Both off-pump coronary artery bypass grafting surgery (OPCABG) and mini-extracorporeal circulation (MECC) have been associated with lower morbidity and mortality and less inflammation than conventional cardiopulmonary bypass.
Both off-pump coronary artery bypass grafting surgery (OPCABG) and mini-extracorporeal circulation (MECC) have been associated with lower morbidity and mortality and less inflammation than conventional cardiopulmonary bypass. However, studies comparing the 2 techniques are scarce and the results are controversial. We compared the clinical outcomes and inflammatory response of low-risk patients undergoing coronary bypass grafting with MECC versus OPCABG.
We conducted a prospective, randomized study in patients undergoing coronary heart surgery. Two hundred and thirty consecutive low-risk patients were randomly assigned to either receive OPCABG (n = 117) or MECC (n = 113). Clinical outcomes and postoperative biochemical results were analysed in both groups. We also analysed 19 circulating inflammatory markers in a subgroup of 40 patients at 4 perioperative time points. The area under the curve for each marker was calculated to monitor differences in the inflammatory response.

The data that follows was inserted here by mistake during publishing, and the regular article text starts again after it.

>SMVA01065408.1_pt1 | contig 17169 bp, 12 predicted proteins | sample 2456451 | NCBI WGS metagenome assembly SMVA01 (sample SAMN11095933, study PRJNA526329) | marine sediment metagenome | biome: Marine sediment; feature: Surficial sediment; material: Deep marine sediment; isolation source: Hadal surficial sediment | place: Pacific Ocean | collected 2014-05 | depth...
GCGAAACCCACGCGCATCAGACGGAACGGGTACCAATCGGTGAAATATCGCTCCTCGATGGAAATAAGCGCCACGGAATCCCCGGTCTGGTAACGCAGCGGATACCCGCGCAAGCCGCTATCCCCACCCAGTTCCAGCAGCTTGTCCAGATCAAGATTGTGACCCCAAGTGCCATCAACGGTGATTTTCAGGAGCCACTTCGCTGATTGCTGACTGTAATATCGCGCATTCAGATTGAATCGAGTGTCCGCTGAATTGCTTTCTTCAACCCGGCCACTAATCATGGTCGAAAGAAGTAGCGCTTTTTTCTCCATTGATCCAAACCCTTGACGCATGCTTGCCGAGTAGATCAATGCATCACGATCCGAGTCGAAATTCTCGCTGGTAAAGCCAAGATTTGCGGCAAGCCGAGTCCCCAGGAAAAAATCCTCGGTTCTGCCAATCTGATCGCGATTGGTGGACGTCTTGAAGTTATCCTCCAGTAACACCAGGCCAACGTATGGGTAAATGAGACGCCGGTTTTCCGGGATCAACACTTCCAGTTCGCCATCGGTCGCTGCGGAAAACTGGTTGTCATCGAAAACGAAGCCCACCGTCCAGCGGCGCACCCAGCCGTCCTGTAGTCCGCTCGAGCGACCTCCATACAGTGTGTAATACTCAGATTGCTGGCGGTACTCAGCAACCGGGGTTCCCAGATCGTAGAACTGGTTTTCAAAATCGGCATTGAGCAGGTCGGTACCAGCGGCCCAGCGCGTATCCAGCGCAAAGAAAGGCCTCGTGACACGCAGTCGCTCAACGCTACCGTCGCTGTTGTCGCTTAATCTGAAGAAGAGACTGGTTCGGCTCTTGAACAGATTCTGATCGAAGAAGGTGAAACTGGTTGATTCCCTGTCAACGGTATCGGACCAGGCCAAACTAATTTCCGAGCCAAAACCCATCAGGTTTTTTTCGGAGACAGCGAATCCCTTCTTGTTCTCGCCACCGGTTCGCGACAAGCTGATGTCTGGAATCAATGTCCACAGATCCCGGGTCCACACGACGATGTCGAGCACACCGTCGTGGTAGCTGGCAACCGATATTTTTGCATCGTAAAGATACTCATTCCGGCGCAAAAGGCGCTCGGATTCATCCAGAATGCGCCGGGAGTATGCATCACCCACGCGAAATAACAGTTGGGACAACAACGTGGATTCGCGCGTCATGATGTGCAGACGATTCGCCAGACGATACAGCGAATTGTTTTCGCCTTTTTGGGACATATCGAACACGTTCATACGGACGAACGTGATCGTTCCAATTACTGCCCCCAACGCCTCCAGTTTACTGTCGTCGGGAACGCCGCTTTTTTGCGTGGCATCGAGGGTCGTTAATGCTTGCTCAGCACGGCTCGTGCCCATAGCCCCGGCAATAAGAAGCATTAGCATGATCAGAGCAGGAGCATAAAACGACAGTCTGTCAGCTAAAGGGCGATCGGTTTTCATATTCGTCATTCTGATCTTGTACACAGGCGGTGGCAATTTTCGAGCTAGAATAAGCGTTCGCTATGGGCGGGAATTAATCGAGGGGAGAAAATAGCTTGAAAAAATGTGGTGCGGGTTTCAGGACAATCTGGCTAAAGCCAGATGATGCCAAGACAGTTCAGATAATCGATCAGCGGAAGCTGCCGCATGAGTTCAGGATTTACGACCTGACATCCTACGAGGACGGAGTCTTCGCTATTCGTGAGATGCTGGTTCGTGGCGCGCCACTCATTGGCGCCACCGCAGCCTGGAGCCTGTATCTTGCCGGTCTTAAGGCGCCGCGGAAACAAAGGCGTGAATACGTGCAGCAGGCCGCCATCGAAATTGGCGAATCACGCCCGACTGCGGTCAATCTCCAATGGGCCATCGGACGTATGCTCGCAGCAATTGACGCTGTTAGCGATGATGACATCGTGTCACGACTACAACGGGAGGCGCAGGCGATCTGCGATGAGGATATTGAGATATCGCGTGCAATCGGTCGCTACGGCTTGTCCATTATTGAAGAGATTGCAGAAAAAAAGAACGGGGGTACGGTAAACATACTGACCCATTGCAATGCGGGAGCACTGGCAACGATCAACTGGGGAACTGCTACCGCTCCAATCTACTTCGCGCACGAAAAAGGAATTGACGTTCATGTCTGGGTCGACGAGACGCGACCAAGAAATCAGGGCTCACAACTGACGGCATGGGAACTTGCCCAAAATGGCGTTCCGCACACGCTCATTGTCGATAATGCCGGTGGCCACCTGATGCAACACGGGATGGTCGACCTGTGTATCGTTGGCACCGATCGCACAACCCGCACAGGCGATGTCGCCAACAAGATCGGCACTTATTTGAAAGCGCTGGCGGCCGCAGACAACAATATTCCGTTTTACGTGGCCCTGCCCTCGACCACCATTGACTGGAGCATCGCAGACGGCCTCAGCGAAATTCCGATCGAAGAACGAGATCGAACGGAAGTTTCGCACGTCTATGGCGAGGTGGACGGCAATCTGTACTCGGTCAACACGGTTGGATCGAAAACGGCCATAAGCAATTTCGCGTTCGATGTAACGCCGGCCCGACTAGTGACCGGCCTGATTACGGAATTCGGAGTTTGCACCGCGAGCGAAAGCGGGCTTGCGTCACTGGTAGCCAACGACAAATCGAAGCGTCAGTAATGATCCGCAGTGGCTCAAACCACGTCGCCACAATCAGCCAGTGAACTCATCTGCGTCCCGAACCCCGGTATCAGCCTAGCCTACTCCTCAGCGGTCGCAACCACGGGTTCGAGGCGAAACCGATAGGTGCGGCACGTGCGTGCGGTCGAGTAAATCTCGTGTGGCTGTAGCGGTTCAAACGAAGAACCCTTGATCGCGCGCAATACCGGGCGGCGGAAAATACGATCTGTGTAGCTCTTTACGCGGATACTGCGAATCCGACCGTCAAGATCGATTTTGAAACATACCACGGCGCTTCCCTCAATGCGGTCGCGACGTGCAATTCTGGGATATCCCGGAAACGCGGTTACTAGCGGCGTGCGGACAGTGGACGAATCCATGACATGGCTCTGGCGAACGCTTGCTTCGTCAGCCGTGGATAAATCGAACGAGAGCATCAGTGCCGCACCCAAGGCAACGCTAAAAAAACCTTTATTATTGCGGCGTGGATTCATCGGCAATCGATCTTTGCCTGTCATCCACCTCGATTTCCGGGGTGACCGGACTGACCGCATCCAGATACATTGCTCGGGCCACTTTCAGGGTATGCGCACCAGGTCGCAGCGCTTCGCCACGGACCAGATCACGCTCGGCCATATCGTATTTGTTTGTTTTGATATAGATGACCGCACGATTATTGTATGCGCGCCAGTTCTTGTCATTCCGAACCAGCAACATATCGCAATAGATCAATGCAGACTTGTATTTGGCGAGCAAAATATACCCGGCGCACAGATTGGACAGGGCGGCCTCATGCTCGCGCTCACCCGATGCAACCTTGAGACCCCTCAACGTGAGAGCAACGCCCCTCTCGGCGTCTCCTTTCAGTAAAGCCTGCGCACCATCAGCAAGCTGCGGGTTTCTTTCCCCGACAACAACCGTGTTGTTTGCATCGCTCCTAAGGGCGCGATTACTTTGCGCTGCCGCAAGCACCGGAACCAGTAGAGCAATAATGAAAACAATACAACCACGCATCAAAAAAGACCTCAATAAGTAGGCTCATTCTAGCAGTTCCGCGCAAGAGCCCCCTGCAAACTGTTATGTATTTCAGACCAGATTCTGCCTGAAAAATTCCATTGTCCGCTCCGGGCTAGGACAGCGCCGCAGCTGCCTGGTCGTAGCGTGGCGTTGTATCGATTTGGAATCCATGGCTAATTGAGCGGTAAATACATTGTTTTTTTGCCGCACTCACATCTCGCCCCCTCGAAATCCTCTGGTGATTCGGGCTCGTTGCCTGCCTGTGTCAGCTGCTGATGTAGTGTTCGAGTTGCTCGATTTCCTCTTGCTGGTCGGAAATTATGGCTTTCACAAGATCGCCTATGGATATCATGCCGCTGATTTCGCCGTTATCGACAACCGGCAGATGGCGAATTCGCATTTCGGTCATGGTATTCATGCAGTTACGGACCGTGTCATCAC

No significant differences were found between groups regarding perioperative clinical complications and no deaths occurred during the trial. Plasma levels in 9 of the 19 inflammatory markers were undetectable or showed no temporal variation, 3 were higher in the MECC group [interleukin (IL)-10, macrophage inflammatory protein-1β and epidermal growth factor] and 7 were higher in the OPCABG group (growth regulator oncogene, IL-6, IL-8, soluble CD40 ligand, monocyte chemoattractant protein-1, monocyte chemoattractant protein-3 and tumour necrosis factor-α). Differences in 2 proinflammatory cytokines, IL-6 and monocyte chemoattractant protein 1, between the 2 surgical procedures were statistically significant.
No clinical differences were observed between in low-risk patients undergoing MECC or OPCABG surgery, but OPCABG was associated with an increased release of proinflammatory cytokines compared with MECC. Studies in larger cohorts and in patients at higher risk are needed to confirm these findings.
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